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Charting a new path for economic recovery and racial justice through worker ownership

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Worker cooperatives are businesses that are democratically owned by their workers. Over the past decade, they have been gaining traction as a tool for creating employment access and building wealth in communities of color. 

During this unprecedented economic and social climate, not only are worker-owned businesses surviving, they are also demonstrating what the next phase of the US economy could look like. Addressing everything from food systems to finance, BIPOC-led worker cooperative initiatives are piloting equitable business models that build wealth in communities of color and center the needs of the most marginalized members of society. In this session, we will hear from two businesses: ChiFresh Kitchen, a prepared meal business owned by formerly incarcerated workers, primarily Black women; and Apis & Heritage, a Black-led private equity buy-out fund that transitions Black-owned businesses to worker ownership. 

This session will also discuss how to support these critical businesses, how investment works in cooperatives, and the vision for how cooperatives can scale up to transform entire sectors in the US economy. 

Confirmed Panelists

Moderator- Alison Powers, Manager of Cooperatives and Community, Capital Impact Partners 

Alison Powers is the Manager of Cooperatives and Communities at Capital Impact Partners, a national Community Development Financial Institution that invests capital and commitment to help people and communities break the barriers to success. As part of its larger mission-driven efforts, Capital Impact encourages co-op development, with a focus on how co-ops can better support historically marginalized communities. Alison works to amplify the potential of the co-op model for all people through technical assistance, grant funding, and financing for capital projects. Prior to Capital Impact, Alison spent 10 years Director of Member Services and Grants Manager at the Urban Homesteading Assistance Board, where she currently sits on the Board, helping create and sustain low-income cooperative housing in New York City.

Panelist – Edrinna Bryant, Founding Member of ChiFresh Kitchen

Edrinna Bryant is one of five founding members of ChiFresh Kitchen, a worker cooperative based in Chicago, IL. For Chicagoland organizations that serve daily meals, ChiFresh offers food that is freshly cooked, rooted in the culture and traditions of the people being served, healthy, and delicious. ChiFresh worker-owners respect the importance that food plays in our lives, and cook from a place of love.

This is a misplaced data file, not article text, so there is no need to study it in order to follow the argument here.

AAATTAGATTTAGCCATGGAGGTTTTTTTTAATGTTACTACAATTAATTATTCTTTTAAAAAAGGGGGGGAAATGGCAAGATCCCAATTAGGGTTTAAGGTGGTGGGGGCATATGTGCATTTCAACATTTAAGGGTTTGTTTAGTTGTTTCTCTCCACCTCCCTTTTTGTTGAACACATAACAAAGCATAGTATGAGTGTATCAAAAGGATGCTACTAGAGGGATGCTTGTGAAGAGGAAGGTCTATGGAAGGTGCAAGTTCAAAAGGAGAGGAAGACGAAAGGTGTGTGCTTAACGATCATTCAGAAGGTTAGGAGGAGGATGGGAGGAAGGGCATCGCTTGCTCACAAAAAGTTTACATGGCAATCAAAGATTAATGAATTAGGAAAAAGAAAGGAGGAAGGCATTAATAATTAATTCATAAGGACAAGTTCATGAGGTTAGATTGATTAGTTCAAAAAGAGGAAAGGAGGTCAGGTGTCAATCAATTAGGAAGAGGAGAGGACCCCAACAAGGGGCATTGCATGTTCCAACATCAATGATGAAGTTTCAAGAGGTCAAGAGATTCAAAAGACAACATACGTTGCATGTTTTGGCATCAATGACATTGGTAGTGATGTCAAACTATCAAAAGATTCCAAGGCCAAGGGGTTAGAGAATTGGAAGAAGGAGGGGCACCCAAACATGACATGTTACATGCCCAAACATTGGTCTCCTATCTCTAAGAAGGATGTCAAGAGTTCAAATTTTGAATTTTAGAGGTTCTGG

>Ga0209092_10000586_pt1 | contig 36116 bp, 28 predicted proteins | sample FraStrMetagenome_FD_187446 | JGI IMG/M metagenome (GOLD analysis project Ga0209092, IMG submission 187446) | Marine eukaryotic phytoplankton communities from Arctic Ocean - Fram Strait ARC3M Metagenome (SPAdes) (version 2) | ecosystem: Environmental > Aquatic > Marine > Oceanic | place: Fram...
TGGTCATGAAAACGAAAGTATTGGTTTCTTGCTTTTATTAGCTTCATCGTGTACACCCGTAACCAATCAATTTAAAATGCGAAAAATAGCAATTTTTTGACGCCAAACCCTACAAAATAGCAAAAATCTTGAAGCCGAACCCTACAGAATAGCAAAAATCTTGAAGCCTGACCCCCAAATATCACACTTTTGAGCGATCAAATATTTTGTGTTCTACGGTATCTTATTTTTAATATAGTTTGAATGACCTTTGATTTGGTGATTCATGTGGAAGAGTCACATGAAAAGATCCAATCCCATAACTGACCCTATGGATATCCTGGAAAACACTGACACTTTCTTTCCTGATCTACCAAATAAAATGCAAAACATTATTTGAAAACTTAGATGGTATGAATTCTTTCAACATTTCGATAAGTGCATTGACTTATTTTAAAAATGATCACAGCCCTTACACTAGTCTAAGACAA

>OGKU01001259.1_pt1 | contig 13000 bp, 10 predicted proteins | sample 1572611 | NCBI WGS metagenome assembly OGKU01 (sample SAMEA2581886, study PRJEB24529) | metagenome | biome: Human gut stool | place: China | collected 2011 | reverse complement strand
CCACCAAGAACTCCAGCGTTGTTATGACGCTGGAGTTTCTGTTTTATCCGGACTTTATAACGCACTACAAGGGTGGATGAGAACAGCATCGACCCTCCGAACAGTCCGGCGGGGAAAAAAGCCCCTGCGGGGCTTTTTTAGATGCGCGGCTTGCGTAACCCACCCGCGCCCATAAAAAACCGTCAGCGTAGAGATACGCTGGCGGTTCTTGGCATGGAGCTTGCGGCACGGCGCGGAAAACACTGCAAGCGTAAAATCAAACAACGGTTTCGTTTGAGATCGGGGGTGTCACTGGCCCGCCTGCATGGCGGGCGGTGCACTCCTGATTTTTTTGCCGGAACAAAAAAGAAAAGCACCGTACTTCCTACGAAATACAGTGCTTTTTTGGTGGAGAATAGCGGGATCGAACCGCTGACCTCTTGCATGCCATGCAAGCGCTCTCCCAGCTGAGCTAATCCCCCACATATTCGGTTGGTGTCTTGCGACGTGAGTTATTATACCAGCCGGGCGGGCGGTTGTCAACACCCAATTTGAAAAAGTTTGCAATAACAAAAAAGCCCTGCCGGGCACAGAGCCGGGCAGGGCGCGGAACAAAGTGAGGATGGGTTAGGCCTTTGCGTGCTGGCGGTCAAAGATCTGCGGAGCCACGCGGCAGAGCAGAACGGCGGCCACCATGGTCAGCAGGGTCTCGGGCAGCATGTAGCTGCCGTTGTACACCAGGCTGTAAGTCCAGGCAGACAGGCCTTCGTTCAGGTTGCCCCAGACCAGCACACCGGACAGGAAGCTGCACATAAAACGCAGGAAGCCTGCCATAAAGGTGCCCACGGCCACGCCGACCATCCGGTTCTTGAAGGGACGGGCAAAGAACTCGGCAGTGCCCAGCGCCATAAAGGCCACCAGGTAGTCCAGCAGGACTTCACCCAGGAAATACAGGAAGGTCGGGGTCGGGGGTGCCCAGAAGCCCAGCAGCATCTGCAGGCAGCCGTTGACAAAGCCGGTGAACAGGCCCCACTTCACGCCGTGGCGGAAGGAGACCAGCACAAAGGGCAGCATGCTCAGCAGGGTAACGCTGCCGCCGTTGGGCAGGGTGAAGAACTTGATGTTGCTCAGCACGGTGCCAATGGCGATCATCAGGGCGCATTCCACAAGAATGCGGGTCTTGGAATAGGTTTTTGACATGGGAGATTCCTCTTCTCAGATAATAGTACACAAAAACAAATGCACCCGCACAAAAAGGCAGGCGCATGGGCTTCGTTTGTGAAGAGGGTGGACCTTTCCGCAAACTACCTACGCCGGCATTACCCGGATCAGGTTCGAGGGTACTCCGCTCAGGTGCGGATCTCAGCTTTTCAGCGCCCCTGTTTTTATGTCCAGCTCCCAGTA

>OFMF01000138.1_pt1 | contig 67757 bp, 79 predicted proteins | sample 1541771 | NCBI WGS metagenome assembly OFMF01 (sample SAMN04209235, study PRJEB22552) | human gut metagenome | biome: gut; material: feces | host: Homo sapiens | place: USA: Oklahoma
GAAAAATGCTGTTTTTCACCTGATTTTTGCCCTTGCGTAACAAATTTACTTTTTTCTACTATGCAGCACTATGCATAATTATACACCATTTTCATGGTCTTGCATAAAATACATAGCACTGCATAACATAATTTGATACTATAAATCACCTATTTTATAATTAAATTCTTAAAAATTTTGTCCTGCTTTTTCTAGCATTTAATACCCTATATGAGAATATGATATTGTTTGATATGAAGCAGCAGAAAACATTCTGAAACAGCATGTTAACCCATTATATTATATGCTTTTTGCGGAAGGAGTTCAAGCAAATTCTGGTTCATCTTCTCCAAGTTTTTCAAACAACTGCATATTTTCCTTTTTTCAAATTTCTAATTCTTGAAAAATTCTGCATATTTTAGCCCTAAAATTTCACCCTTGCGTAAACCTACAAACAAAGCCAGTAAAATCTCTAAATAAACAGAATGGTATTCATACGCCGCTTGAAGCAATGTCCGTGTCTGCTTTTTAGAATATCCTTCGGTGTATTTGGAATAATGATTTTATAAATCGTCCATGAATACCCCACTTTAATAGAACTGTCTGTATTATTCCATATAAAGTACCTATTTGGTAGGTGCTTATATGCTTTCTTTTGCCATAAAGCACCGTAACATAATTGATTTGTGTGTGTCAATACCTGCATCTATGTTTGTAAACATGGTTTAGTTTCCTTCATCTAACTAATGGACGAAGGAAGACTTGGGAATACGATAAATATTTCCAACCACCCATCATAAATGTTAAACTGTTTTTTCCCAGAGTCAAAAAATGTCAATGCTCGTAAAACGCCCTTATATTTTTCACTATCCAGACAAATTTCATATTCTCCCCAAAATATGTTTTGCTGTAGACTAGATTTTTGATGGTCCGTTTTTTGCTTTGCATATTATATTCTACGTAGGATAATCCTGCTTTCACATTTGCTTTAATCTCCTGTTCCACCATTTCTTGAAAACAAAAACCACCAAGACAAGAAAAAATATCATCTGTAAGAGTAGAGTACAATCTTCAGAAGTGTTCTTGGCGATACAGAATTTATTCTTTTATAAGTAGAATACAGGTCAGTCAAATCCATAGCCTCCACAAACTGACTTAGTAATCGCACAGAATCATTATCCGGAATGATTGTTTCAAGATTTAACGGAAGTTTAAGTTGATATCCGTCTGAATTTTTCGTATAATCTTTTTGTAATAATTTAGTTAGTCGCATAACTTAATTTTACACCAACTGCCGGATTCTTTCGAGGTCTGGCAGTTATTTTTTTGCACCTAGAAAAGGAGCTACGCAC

Panelist – Camille Kerr, Co-Founder and Principal, Upside Down Consulting

Camille Kerr promotes workplace democracy through her firm, Upside Down Consulting. She specializes in designing innovative worker-centered legal structures, cooperative development with members of marginalized communities, policy advocacy and drafting, and supporting existing businesses to become worker-owned. Her clients are academic institutions, field-building nonprofits, labor organizations, social enterprises, and community groups promoting economic democracy. Upside Down also supported the development of a worker cooperative prepared meal production business, ChiFresh Kitchen, which is owned and determined primarily by formerly incarcerated folks living in the south & west sides of Chicago.

Panelist – Todd Leverette, Partner, Apis & Heritage

Todd Leverette has dedicated his life to bringing to utilizing the tools & best practices of big business to mid-market & small businesses and to individuals. After having worked in finance for a major Wall Street Bank and working in residential Real Estate, Todd began a career as an independent business consultant focused on providing value-added financial and operational engineering for SMEs in Detroit, MI. Todd currently maintains a small base of SME clients and also serves as a Program Manager with the Democracy at Work Institute’s Legacy Business Initiative, which strives to utilize Employee Ownership as a means to preserve and build wealth in minority communities. Todd received his JD & his MBA from Columbia University in New York City and is a Phi Beta Kappa graduate of Morehouse College.

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